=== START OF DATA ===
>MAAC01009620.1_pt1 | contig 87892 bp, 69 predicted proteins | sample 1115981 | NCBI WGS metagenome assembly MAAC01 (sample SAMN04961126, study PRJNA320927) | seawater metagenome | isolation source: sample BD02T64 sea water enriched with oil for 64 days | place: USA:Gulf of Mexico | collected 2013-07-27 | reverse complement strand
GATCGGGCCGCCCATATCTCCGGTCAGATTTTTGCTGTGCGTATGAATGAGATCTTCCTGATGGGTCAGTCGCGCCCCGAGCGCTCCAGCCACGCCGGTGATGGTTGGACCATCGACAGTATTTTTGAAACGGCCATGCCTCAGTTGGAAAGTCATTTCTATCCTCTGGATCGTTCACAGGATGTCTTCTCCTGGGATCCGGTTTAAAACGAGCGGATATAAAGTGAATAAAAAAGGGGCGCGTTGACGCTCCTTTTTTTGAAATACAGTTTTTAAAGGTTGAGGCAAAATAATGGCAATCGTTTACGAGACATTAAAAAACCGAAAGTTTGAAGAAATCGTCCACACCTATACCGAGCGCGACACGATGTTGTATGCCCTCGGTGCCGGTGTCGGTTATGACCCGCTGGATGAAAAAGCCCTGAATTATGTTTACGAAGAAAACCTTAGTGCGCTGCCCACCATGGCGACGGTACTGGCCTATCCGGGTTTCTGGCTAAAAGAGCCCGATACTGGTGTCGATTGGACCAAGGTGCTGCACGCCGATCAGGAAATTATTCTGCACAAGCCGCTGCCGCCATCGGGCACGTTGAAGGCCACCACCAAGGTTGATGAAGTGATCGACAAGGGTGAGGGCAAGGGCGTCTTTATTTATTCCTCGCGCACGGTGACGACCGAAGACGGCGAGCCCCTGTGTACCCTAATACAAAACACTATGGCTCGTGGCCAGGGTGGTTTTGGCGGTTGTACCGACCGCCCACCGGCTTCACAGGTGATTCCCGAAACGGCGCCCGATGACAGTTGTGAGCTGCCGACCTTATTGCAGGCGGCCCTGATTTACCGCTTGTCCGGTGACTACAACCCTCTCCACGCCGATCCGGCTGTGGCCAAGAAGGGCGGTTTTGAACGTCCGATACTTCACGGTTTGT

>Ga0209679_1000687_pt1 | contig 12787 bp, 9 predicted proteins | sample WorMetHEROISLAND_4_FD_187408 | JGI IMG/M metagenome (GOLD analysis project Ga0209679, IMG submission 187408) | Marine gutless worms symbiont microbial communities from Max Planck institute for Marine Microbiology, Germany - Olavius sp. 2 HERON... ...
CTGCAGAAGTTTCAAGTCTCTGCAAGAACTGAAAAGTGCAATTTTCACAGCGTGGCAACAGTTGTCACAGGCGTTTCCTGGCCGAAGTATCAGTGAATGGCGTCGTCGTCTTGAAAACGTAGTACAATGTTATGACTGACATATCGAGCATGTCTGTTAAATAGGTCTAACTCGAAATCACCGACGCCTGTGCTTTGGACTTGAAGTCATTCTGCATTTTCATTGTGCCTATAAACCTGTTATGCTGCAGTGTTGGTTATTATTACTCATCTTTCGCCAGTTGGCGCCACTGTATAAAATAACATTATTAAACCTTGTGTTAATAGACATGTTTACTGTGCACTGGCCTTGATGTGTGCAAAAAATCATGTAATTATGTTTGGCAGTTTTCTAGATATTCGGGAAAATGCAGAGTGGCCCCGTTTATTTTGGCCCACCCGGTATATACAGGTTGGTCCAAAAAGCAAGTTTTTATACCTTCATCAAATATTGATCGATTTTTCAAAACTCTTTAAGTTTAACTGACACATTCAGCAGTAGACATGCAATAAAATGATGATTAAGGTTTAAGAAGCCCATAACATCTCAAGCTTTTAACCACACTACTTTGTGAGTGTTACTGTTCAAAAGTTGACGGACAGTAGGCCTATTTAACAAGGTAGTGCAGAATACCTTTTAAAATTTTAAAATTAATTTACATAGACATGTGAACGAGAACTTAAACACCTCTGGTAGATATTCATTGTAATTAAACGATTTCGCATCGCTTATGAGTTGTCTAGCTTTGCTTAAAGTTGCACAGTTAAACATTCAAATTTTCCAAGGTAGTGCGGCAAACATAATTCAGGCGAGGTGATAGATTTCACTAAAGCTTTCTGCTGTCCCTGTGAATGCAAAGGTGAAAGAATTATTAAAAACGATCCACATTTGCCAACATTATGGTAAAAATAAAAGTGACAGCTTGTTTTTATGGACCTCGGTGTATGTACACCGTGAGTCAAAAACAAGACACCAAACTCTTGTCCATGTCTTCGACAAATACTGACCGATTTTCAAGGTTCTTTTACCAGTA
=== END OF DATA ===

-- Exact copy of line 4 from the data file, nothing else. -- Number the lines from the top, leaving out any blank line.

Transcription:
CTGCAGAAGTTTCAAGTCTCTGCAAGAACTGAAAAGTGCAATTTTCACAGCGTGGCAACAGTTGTCACAGGCGTTTCCTGGCCGAAGTATCAGTGAATGGCGTCGTCGTCTTGAAAACGTAGTACAATGTTATGACTGACATATCGAGCATGTCTGTTAAATAGGTCTAACTCGAAATCACCGACGCCTGTGCTTTGGACTTGAAGTCATTCTGCATTTTCATTGTGCCTATAAACCTGTTATGCTGCAGTGTTGGTTATTATTACTCATCTTTCGCCAGTTGGCGCCACTGTATAAAATAACATTATTAAACCTTGTGTTAATAGACATGTTTACTGTGCACTGGCCTTGATGTGTGCAAAAAATCATGTAATTATGTTTGGCAGTTTTCTAGATATTCGGGAAAATGCAGAGTGGCCCCGTTTATTTTGGCCCACCCGGTATATACAGGTTGGTCCAAAAAGCAAGTTTTTATACCTTCATCAAATATTGATCGATTTTTCAAAACTCTTTAAGTTTAACTGACACATTCAGCAGTAGACATGCAATAAAATGATGATTAAGGTTTAAGAAGCCCATAACATCTCAAGCTTTTAACCACACTACTTTGTGAGTGTTACTGTTCAAAAGTTGACGGACAGTAGGCCTATTTAACAAGGTAGTGCAGAATACCTTTTAAAATTTTAAAATTAATTTACATAGACATGTGAACGAGAACTTAAACACCTCTGGTAGATATTCATTGTAATTAAACGATTTCGCATCGCTTATGAGTTGTCTAGCTTTGCTTAAAGTTGCACAGTTAAACATTCAAATTTTCCAAGGTAGTGCGGCAAACATAATTCAGGCGAGGTGATAGATTTCACTAAAGCTTTCTGCTGTCCCTGTGAATGCAAAGGTGAAAGAATTATTAAAAACGATCCACATTTGCCAACATTATGGTAAAAATAAAAGTGACAGCTTGTTTTTATGGACCTCGGTGTATGTACACCGTGAGTCAAAAACAAGACACCAAACTCTTGTCCATGTCTTCGACAAATACTGACCGATTTTCAAGGTTCTTTTACCAGTA